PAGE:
STOR(Y)ING DESMADRE ON THE INTERNET: THE POLITICS, AFFECT AND ETHICS OF ONLINE QUEER LATIN AMERICAN CABARET ARCHIVES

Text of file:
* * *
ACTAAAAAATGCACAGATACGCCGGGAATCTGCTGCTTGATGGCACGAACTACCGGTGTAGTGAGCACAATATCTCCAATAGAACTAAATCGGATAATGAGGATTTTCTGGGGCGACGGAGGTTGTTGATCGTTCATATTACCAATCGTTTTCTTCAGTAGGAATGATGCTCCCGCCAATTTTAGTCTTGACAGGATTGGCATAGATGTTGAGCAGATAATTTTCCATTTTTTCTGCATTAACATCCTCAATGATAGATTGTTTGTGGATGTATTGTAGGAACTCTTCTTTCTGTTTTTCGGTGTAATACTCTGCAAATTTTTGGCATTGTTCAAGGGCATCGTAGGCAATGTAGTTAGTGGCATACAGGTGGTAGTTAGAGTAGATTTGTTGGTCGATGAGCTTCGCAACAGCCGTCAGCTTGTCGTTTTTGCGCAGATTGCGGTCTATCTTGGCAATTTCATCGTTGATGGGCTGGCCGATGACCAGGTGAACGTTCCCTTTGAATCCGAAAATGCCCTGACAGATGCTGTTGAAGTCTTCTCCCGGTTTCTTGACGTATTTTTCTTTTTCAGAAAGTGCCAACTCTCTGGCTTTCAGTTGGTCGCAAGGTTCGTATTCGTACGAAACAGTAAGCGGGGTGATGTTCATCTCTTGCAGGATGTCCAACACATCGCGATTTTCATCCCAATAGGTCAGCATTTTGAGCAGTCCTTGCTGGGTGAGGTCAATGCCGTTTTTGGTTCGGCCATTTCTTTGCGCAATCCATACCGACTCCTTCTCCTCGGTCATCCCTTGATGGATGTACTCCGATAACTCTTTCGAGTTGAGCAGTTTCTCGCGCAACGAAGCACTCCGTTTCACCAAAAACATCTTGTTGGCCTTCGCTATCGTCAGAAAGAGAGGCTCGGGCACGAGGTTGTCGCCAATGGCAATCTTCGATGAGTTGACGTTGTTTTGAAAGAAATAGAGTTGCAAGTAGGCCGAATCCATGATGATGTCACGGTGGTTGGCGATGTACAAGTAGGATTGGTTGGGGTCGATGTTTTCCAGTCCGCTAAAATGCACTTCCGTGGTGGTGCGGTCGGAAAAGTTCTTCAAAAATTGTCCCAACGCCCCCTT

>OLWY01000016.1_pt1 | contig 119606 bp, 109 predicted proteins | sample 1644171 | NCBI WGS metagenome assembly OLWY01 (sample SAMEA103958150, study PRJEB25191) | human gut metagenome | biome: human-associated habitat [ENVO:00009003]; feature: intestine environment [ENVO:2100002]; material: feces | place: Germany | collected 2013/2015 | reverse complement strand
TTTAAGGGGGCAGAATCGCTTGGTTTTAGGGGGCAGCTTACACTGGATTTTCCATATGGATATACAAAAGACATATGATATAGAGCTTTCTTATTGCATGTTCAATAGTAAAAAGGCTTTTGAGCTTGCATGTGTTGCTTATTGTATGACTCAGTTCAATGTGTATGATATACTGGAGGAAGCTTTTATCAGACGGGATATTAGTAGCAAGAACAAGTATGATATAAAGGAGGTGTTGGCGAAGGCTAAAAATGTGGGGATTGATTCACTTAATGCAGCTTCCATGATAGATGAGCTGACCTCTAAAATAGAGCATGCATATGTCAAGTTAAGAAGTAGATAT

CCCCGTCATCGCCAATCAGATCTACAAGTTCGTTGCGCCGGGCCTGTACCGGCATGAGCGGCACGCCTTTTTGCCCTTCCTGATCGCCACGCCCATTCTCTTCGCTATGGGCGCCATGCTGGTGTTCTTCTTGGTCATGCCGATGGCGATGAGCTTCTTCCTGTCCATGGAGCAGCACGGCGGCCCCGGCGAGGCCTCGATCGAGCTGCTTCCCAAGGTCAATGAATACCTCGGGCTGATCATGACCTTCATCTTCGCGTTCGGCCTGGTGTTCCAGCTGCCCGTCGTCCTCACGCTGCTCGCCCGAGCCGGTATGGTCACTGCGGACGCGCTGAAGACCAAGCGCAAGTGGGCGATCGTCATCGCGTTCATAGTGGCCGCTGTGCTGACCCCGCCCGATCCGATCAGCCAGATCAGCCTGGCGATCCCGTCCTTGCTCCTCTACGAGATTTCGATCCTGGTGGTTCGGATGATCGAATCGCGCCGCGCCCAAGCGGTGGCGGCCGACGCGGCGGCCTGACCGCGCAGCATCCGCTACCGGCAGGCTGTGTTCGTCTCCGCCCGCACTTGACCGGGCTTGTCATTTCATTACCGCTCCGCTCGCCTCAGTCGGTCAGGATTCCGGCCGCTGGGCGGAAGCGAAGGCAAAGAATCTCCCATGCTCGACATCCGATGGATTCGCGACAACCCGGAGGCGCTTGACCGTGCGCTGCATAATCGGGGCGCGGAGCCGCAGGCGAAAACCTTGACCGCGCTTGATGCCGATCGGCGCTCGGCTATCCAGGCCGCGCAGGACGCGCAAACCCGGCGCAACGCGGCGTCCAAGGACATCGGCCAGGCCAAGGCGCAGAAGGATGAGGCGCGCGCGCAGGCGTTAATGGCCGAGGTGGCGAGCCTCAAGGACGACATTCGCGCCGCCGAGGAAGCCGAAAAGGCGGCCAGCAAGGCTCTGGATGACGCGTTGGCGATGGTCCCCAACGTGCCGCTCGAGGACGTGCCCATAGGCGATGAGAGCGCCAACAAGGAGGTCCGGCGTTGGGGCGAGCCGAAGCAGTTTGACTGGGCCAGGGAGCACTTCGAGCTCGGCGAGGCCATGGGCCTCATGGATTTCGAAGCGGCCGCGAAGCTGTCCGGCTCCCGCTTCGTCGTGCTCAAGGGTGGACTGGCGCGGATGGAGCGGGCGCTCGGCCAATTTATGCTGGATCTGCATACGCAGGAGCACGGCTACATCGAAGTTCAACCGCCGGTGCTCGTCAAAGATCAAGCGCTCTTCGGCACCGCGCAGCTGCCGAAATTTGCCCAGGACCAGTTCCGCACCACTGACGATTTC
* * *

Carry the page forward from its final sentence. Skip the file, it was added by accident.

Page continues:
In this paper I discuss my doctoral research-creation project: the design of an online archive of the community materials of a Mexico City-based queer cabaret collective active between 2006-2012, called Burlesquimeras, which I was a member of. While digital photographs and social media certainly existed in the years Burlesquimeras was active, it was before the two were seamlessly integrated (at least in the Mexican context) through the ubiquity of smartphones and unlimited data. That is, an online search of Burlesquimeras does not yield a significant collection of photographs that can be potentially culled or scrapped from social media. Most of the digital photographs and other ephemera, have been stored by its members in the mess or clutter of the homes and hard drives of the community members. Moreover, I explain a concept I coined: “stor(y)ing”. It is influenced by theoretical structures and praxes that challenge and expand notions of evidence, sources and the possibilities of historic narratives, such as Hartman’s Critical Fabulation (2008, 2019), Cowan’s Cabaret Methods (Forthcoming) and Navarrete Linares’ use of Mesoamerican myth and cosmohistoria (2011, 2018). I propose that the very act of caring for these materials by their queer creators, albeit in a messy way, and precisely because it is in a messy way, is already an act of story-telling. I refer to this practice as stor(y)ing: a storage of materials that itself articulates a story.